We may never know why Jennifer and Sarah Hart’s SUV plummeted 100 feet over a cliff, killing the couple and three teens. Or whether their three other children are dead or alive.
But new details about the mysterious family reveal a troubled history. Here’s what we know about the couple and their six children:
All 6 children were adopted
Three of the children were adopted in Texas in 2006 — siblings Abigail, Hannah and Markis, said Tiffani Butler of the state’s Department of Family and Protective Services.
Then another trio of siblings were adopted in 2009 — Sierra, Jeremiah and Devonte, Butler said.
It’s unclear whether one or both of the Hart women adopted the kids.
In 2014, Devonte garnered national attention when he embraced a white police officer during racially charged protests.
Devonte helped quell tensions with his sign offering “Free Hugs,” and his photo was shared around the world.
3 children remain missing
Nearly four years after that iconic photo, Devonte and two of his siblings are nowhere to be found.
After the family’s SUV crashed on the Northern California coast, the bodies of Jennifer and Sarah Hart were found inside March 26. The bodies of Markis, 19, Jeremiah, 14, and Abigail, also 14, were found nearby.
But there was no trace of Devonte, 15, Hannah, 16, and Sierra, 12. Those children may have been left behind with friends, Mendocino County Sheriff Tom Allman said. Or they may have been killed when the SUV tumbled into the sea.
There were no skid marks
Perhaps the most troubling clue is what investigators didn’t find.
There were no skid marks or brake marks in the area leading up to the fatal crash.
And there were no witnesses to help guide police on what happened. The SUV was discovered only after a passer-by saw the mangled wreckage below the cliff.
Data from the vehicle’s software air bag module and software suggest the car had stopped at the scenic highway outcrop overlooking the cliff and then accelerated off the road, said Greg Baarts of the California Highway Patrol’s Northern Division.
And that leads police to believe the crash may have been intentional.
“At this point in our investigation, that is the direction we are going,” Baarts said.
Jennifer and Sarah Hart once lived in Minnesota, where Sarah Hart pleaded guilty to misdemeanor domestic assault involving one of the children in 2010, according to Douglas County court records.
That child had told an elementary school teacher of pain in her stomach and back, and bruises were discovered.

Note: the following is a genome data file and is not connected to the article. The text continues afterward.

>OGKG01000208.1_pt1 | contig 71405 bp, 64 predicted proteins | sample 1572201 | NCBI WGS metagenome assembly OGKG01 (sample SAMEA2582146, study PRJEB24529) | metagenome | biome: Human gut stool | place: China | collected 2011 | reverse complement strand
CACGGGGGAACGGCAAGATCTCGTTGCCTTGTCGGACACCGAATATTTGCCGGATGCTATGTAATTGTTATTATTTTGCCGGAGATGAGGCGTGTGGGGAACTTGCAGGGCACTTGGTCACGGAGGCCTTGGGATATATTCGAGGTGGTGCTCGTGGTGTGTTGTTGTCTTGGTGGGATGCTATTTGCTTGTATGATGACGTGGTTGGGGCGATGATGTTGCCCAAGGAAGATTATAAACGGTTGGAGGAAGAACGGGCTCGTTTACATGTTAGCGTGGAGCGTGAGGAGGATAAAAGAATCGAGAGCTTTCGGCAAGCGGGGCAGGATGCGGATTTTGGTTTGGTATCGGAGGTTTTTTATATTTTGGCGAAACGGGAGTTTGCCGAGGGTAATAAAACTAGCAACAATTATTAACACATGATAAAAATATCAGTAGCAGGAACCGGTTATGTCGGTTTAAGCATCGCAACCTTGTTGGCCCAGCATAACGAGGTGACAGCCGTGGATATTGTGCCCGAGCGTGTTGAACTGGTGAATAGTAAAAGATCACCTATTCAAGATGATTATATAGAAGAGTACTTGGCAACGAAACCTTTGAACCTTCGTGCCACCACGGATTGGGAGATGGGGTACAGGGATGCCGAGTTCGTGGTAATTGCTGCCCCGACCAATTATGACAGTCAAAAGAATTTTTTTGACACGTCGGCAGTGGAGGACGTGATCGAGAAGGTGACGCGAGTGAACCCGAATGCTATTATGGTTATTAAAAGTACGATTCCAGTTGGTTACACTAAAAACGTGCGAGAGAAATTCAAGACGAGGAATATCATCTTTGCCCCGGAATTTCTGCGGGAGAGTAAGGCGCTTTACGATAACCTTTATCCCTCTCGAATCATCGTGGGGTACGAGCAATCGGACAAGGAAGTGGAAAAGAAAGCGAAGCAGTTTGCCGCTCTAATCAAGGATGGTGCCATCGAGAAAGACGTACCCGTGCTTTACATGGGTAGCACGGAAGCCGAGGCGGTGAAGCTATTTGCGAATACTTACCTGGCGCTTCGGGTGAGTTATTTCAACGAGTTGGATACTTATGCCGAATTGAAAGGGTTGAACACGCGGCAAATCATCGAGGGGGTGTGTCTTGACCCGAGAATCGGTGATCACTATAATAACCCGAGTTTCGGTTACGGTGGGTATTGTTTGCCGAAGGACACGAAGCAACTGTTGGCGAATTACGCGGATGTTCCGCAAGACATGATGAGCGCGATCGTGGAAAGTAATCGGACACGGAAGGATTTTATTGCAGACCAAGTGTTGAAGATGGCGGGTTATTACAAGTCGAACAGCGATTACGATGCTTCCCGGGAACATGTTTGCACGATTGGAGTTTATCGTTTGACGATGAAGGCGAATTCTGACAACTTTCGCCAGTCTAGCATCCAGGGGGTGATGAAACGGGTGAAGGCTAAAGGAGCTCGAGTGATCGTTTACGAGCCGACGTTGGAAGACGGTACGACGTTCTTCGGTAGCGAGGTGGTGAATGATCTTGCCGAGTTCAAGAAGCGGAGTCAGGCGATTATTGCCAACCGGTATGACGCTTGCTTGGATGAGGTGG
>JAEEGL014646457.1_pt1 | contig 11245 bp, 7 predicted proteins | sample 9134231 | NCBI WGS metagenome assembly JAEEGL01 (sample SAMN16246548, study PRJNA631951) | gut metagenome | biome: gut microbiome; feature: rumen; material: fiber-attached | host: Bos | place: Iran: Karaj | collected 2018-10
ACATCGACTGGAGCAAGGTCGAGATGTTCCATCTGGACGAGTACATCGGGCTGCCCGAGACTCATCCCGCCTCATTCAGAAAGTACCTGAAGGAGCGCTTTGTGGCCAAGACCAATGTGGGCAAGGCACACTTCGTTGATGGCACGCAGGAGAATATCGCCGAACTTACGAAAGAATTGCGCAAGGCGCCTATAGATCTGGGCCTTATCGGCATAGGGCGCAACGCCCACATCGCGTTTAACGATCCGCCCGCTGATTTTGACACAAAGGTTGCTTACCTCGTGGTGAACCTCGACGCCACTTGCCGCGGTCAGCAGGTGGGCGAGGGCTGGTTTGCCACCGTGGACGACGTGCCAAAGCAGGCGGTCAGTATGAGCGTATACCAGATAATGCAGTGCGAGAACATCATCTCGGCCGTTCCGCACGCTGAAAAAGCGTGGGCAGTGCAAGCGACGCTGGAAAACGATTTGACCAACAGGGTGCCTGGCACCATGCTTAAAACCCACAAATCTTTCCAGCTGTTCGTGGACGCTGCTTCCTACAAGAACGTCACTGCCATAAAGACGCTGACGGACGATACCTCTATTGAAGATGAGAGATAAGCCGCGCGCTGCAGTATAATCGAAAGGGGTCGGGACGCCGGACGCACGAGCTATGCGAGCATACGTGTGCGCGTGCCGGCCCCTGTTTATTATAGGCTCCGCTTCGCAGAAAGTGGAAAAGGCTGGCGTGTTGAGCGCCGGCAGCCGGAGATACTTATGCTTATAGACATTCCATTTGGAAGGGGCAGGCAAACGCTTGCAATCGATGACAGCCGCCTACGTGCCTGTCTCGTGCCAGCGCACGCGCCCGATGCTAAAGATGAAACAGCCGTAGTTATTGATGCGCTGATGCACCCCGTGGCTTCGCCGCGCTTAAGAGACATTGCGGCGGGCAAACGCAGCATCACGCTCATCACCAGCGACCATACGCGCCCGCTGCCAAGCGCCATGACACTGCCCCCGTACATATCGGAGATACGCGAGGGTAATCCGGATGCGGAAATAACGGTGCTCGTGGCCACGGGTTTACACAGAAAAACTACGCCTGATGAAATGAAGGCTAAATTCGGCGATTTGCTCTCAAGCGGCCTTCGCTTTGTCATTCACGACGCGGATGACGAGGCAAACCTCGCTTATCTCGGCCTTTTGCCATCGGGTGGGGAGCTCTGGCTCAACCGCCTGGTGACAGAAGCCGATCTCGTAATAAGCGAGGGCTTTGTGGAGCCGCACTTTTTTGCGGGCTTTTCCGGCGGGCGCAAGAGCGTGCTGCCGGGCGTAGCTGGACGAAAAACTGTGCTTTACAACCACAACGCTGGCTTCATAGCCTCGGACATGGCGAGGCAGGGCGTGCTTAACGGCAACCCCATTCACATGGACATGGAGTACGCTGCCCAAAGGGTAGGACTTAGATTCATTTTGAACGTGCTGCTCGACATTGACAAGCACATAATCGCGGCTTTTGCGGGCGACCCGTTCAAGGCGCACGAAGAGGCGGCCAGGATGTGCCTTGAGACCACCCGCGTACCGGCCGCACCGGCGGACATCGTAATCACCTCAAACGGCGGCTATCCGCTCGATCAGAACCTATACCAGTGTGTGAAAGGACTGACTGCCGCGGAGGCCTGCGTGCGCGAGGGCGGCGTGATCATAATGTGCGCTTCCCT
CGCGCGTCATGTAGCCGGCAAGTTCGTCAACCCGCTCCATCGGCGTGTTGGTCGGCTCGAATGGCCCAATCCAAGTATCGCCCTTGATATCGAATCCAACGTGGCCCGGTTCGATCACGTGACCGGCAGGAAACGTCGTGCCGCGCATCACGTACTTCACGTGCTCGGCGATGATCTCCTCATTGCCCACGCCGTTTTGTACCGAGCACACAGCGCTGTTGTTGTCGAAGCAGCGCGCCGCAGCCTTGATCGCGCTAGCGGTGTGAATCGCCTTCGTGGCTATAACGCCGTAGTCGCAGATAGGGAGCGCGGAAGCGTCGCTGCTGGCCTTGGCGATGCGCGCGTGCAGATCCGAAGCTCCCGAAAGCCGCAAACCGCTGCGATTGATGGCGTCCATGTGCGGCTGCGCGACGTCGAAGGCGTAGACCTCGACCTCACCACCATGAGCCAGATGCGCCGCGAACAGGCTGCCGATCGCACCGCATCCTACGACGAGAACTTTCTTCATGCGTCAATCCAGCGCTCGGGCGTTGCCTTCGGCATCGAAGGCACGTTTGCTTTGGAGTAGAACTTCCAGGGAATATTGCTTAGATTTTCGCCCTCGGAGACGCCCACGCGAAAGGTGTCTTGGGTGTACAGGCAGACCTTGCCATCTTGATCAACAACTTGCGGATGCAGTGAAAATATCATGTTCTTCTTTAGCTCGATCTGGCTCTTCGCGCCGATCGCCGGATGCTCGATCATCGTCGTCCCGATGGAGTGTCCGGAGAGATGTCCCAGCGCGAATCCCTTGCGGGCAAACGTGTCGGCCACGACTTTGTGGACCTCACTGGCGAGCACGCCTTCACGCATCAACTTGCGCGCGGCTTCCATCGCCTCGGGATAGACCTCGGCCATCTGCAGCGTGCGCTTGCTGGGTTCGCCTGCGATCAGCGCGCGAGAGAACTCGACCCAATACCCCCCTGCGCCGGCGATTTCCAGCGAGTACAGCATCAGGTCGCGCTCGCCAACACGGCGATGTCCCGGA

Sarah Hart told police she had spanked the child over the edge of the bathtub because of the child’s behavior. She was sentenced to community service and one year of probation.
Then, about 10 months ago, the Harts moved into their home in Woodland, Washington, neighbor Bruce DeKalb said. He said the family was “very private.”
Another neighbor, Bill Groener, said the children were home-schooled and kept inside most of the time.
Pleas for help
DeKalb said Devonte and one of his sisters had told him they were being mistreated. The neighbor recalled two disturbing encounters he had with the children.
“One of the girls came to the door at 1:30 in the morning and said that she needed help and the parents were not treating her properly, and (she) wanted us to protect her,” DeKalb said.
“We ended up getting her back to her parents … and then I went over there the next morning and just checked on things, and everything seemed normal, and we let it go from there.”
DeKalb said Devonte was the only child he saw doing chores outside, such as taking the garbage bins to and from the street.
Then, starting about two weeks ago, Devonte “started coming over asking for food and saying that they were taking meals away from him due to punishment,” DeKalb told HLN.
“It started out as one time a day and escalated up to three times a day, until a week went by and we decided that we needed to get professional help.”
DeKalb said he called Child Protective Services on March 23, and officials arrived just after Jennifer Hart came home from work. But she didn’t answer the door.
Sarah Hart came home soon after, DeKalb said. By the next morning, the family and their vehicle were gone.
Child Protective Services tried to visit the family twice more, on March 26 and 27, but couldn’t make contact, the Washington State Department of Social and Health Services said.
The department said it had no prior history with the Hart family. But the search continues for the three missing children.